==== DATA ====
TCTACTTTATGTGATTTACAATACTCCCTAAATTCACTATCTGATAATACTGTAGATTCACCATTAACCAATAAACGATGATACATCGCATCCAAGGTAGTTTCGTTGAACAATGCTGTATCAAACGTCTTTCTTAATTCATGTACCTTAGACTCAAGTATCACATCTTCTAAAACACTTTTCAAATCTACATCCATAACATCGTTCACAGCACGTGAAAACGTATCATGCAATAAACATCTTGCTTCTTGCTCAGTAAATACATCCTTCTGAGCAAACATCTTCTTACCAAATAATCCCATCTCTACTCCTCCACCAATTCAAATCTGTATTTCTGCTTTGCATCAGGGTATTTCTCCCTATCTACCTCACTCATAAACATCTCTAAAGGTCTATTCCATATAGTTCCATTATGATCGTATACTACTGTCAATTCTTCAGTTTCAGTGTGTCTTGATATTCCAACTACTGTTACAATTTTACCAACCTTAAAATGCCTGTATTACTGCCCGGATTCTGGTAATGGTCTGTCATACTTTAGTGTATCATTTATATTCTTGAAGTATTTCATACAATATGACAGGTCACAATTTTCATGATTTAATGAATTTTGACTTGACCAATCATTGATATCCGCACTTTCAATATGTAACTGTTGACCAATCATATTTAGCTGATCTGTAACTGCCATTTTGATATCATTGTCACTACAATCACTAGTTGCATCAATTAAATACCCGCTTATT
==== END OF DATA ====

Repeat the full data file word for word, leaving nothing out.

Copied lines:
TCTACTTTATGTGATTTACAATACTCCCTAAATTCACTATCTGATAATACTGTAGATTCACCATTAACCAATAAACGATGATACATCGCATCCAAGGTAGTTTCGTTGAACAATGCTGTATCAAACGTCTTTCTTAATTCATGTACCTTAGACTCAAGTATCACATCTTCTAAAACACTTTTCAAATCTACATCCATAACATCGTTCACAGCACGTGAAAACGTATCATGCAATAAACATCTTGCTTCTTGCTCAGTAAATACATCCTTCTGAGCAAACATCTTCTTACCAAATAATCCCATCTCTACTCCTCCACCAATTCAAATCTGTATTTCTGCTTTGCATCAGGGTATTTCTCCCTATCTACCTCACTCATAAACATCTCTAAAGGTCTATTCCATATAGTTCCATTATGATCGTATACTACTGTCAATTCTTCAGTTTCAGTGTGTCTTGATATTCCAACTACTGTTACAATTTTACCAACCTTAAAATGCCTGTATTACTGCCCGGATTCTGGTAATGGTCTGTCATACTTTAGTGTATCATTTATATTCTTGAAGTATTTCATACAATATGACAGGTCACAATTTTCATGATTTAATGAATTTTGACTTGACCAATCATTGATATCCGCACTTTCAATATGTAACTGTTGACCAATCATATTTAGCTGATCTGTAACTGCCATTTTGATATCATTGTCACTACAATCACTAGTTGCATCAATTAAATACCCGCTTATT